Baroness Symons of Vernham Dean: My Lords, I am aware of what the UN Security Council resolution states. It fulfils an important function in reminding the Federal Republic of Yugoslavia of its responsibilities to ensure the safety of the OSCE mission members, the diplomats and the humanitarian workers. It spells out to the Kosovo Albanian leadership that it, too, must play its part in ensuring safety. However, the legal base of any military action is, of course, the same as it was when your Lordships last discussed the issue. The United Kingdom's view is that even without Security Council authorisation, military intervention can be justified when there is an overwhelming humanitarian necessity.
Perhaps I may advise the noble Lord that NATO intends to keep up the pressure on President Milosevic. There has been serious progress towards compliance with UN Security Council resolutions but only because of the continuing threat of NATO action. NATO will not lower its guard. It remains ready to act.
The Earl of Onslow: My Lords, I see very clearly the difficulty in which Her Majesty's present advisers find themselves. I suspect--the noble Baroness might like to confirm this--that our allies are rather less keen on getting involved than we would think correct. Is not the noble Baroness aware that the danger that many of us see is the kidnapping of, say, 20 or 30 observers which would then make it almost impossible to carry out air strikes. The more pressure that is put on Milosevic when civilians are involved, the more dangerous it will be for those same civilians. I promise that I am not trying to make difficulties for the Government; I am asking this question with the maximum amount of sympathy. Can the Minister help us on this?
Baroness Symons of Vernham Dean: My Lords, I note the spirit behind the noble Earl's question. Of course there are difficulties in using civilian monitors in that way. If there were no difficulties there would not be an MoD/FCO team going in today to look at the problems and the UN ambassadors would not be consulting military planners over the safety of those monitors. It is because the dangers are so clearly recognised that that vital planning work must go ahead. I am sure that the noble Earl is not trying to tempt me to reveal those details. I have given the House the assurance that that work is under way. The difficulties described by the noble Earl are fully understood. The seriousness with which this matter is being discussed at NATO is understood by all participants.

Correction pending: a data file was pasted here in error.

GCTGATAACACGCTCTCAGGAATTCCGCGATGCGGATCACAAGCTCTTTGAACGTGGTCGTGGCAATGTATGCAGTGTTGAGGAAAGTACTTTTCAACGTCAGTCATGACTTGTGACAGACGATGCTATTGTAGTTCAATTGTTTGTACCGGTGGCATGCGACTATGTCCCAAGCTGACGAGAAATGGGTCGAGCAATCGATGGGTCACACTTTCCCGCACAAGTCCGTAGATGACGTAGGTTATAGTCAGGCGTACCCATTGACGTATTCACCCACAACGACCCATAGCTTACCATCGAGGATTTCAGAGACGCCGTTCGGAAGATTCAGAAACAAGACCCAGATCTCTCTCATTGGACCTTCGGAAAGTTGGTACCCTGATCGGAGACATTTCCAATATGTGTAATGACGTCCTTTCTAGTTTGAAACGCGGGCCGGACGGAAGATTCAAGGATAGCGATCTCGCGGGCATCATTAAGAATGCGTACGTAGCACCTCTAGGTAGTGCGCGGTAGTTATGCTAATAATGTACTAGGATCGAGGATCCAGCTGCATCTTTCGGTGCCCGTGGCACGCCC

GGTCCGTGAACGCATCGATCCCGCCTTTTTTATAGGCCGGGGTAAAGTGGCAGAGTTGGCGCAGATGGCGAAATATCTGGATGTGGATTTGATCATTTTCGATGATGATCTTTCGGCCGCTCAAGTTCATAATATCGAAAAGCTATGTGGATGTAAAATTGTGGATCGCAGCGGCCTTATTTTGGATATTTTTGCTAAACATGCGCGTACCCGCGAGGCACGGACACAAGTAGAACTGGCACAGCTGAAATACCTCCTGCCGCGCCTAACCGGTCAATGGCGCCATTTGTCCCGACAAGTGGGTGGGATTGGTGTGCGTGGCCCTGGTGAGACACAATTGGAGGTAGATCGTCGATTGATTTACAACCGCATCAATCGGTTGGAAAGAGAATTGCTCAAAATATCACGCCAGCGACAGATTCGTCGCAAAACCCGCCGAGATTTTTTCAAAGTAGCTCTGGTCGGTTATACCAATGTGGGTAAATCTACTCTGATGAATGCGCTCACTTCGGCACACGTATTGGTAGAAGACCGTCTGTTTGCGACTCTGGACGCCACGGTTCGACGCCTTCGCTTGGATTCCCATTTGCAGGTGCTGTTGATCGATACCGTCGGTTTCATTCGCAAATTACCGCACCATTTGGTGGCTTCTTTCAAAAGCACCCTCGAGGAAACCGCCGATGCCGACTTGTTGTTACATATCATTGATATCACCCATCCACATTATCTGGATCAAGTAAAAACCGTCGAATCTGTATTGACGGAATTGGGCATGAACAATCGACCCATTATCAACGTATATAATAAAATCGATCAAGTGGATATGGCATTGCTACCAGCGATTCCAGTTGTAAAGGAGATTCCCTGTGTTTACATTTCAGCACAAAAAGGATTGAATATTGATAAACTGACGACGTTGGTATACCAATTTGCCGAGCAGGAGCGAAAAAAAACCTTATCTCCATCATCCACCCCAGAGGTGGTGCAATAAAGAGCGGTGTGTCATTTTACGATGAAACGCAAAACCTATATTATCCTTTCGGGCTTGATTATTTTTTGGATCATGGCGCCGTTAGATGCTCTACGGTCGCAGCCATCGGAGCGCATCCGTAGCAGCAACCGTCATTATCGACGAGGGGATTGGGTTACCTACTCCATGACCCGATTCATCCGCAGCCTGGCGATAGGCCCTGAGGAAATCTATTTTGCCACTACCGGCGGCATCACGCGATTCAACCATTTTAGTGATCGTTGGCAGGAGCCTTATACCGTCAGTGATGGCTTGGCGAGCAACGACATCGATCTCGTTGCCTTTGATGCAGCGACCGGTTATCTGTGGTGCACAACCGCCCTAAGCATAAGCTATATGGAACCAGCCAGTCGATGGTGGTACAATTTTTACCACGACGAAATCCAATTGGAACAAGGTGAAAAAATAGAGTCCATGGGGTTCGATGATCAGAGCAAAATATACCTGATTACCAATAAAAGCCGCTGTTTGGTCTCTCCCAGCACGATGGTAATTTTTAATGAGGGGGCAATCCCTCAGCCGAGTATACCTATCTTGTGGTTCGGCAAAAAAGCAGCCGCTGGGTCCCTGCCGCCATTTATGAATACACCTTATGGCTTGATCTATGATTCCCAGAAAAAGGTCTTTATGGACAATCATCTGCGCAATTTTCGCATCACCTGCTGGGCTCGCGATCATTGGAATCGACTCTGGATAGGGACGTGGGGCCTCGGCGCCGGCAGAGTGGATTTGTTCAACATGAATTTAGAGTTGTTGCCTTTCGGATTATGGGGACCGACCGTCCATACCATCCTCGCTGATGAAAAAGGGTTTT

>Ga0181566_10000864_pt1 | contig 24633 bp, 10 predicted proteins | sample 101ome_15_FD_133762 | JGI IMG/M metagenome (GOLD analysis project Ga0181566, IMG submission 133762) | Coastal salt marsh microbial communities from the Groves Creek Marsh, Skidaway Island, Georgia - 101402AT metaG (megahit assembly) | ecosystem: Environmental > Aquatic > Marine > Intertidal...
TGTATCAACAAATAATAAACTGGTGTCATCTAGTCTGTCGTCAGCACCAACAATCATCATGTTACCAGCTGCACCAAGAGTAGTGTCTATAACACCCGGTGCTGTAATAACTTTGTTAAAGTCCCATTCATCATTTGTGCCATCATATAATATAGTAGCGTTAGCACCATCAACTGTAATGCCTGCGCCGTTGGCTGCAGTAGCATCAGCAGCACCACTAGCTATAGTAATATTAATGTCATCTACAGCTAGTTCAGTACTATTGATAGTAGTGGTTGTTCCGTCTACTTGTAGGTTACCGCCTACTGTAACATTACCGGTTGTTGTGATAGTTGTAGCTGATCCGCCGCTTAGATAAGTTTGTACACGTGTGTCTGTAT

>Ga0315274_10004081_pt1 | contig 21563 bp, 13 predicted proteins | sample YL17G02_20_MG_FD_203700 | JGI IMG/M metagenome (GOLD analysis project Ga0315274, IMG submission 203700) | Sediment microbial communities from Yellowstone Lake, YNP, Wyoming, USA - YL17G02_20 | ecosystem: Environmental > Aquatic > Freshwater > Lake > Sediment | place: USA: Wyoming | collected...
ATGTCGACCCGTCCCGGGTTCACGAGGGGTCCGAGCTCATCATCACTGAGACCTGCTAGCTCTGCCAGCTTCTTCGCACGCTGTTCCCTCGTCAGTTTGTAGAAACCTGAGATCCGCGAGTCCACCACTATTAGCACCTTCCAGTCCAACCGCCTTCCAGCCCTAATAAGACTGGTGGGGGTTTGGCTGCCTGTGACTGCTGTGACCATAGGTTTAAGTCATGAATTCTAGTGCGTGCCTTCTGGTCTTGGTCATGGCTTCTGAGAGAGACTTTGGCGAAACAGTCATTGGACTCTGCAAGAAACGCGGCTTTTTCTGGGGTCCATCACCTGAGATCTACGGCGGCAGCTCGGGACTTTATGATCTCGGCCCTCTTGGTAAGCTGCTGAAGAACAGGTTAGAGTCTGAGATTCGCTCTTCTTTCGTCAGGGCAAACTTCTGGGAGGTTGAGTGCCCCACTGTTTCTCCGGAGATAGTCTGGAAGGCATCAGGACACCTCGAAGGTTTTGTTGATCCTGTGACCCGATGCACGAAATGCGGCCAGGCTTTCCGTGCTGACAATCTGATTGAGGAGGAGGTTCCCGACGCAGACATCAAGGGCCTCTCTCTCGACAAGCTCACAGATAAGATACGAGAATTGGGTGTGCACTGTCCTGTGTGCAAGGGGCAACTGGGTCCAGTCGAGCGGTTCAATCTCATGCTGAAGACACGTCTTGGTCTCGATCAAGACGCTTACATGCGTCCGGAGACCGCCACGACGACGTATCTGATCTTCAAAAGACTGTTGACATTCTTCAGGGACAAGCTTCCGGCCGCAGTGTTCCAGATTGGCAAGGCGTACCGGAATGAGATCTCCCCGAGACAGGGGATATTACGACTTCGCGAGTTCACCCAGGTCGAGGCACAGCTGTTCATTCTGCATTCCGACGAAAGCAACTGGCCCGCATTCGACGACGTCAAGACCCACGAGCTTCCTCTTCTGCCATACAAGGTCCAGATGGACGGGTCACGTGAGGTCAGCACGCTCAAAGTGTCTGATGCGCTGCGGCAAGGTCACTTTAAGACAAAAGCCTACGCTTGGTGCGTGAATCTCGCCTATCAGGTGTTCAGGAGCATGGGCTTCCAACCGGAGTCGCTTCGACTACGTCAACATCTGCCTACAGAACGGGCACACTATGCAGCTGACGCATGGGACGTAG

Lord Davies of Oldham: My Lords, I beg to present a Petition from Mr. Roger Viggers which prays that this House will call upon the Secretary of State for Social Security to backdate the war pension of Roger Viggers who, following a serious accident, was discharged from the Army in 1976 but did not receive a war pension until 1995.
Viscount Cranborne: My Lords, with the leave of the House, I wonder whether I may ask the noble Baroness the Leader of the House a question about business. Can the noble Baroness confirm to the House that she and the Government regard the report published this morning by the noble Lord, Lord Jenkins of Hillhead, as a matter of some importance? If they do so regard it, I hope that the House can be assured that the Government will take the report seriously. I hope that they will also feel that Parliament is owed an explanation as soon as possible of how the Government regard the report and what they intend to do. After all, one House will be deeply affected by the report whether or not it is accepted.
Baroness Jay of Paddington: My Lords, I am grateful to the noble Viscount for drawing the attention of the House to the important report by the independent commission chaired by the noble Lord, Lord Jenkins of Hillhead. The report's proposals are significant and worthy of lengthy debate and discussion. The noble Lord recommends, for example, that the proposals that he puts forward could not be considered for any general election until the one after next. I think, therefore, that this is not a matter for immediate discussion although it is clearly worthy of important discussion.
I draw your Lordships' attention to the fact that the Government used adequate and proper methods to ensure that your Lordships were aware of the publication of the report. The arrangements appeared in a Written Answer in Hansard yesterday. The report was available in the Printed Paper Office this morning at 11 o'clock. It was accompanied by a statement from my right honourable friend the Home Secretary.